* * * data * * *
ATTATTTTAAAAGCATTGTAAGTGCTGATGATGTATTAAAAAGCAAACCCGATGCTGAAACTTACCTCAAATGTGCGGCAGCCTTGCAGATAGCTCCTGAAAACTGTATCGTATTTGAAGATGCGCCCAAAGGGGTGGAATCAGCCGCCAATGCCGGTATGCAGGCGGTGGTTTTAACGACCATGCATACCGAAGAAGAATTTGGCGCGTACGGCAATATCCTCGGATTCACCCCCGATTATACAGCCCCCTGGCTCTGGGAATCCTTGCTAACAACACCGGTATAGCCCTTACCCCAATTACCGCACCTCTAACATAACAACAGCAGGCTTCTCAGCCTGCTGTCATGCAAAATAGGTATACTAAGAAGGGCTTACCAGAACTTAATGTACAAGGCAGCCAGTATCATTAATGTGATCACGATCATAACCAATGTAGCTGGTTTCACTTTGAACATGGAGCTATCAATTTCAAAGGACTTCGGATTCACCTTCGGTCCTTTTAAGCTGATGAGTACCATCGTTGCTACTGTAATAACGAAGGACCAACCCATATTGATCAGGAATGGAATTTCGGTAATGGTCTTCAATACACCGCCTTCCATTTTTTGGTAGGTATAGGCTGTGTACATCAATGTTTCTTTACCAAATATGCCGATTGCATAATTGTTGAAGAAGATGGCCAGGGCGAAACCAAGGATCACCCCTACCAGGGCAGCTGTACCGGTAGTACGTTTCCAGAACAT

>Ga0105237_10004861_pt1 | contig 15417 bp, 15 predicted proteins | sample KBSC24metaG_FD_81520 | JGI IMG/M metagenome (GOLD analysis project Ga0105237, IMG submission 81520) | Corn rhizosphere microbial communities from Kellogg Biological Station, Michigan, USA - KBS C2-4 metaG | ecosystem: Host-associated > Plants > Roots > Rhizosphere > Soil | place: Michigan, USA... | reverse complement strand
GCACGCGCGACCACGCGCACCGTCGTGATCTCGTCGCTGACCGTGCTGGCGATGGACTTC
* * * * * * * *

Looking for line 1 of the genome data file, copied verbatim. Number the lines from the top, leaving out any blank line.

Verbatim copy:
ATTATTTTAAAAGCATTGTAAGTGCTGATGATGTATTAAAAAGCAAACCCGATGCTGAAACTTACCTCAAATGTGCGGCAGCCTTGCAGATAGCTCCTGAAAACTGTATCGTATTTGAAGATGCGCCCAAAGGGGTGGAATCAGCCGCCAATGCCGGTATGCAGGCGGTGGTTTTAACGACCATGCATACCGAAGAAGAATTTGGCGCGTACGGCAATATCCTCGGATTCACCCCCGATTATACAGCCCCCTGGCTCTGGGAATCCTTGCTAACAACACCGGTATAGCCCTTACCCCAATTACCGCACCTCTAACATAACAACAGCAGGCTTCTCAGCCTGCTGTCATGCAAAATAGGTATACTAAGAAGGGCTTACCAGAACTTAATGTACAAGGCAGCCAGTATCATTAATGTGATCACGATCATAACCAATGTAGCTGGTTTCACTTTGAACATGGAGCTATCAATTTCAAAGGACTTCGGATTCACCTTCGGTCCTTTTAAGCTGATGAGTACCATCGTTGCTACTGTAATAACGAAGGACCAACCCATATTGATCAGGAATGGAATTTCGGTAATGGTCTTCAATACACCGCCTTCCATTTTTTGGTAGGTATAGGCTGTGTACATCAATGTTTCTTTACCAAATATGCCGATTGCATAATTGTTGAAGAAGATGGCCAGGGCGAAACCAAGGATCACCCCTACCAGGGCAGCTGTACCGGTAGTACGTTTCCAGAACAT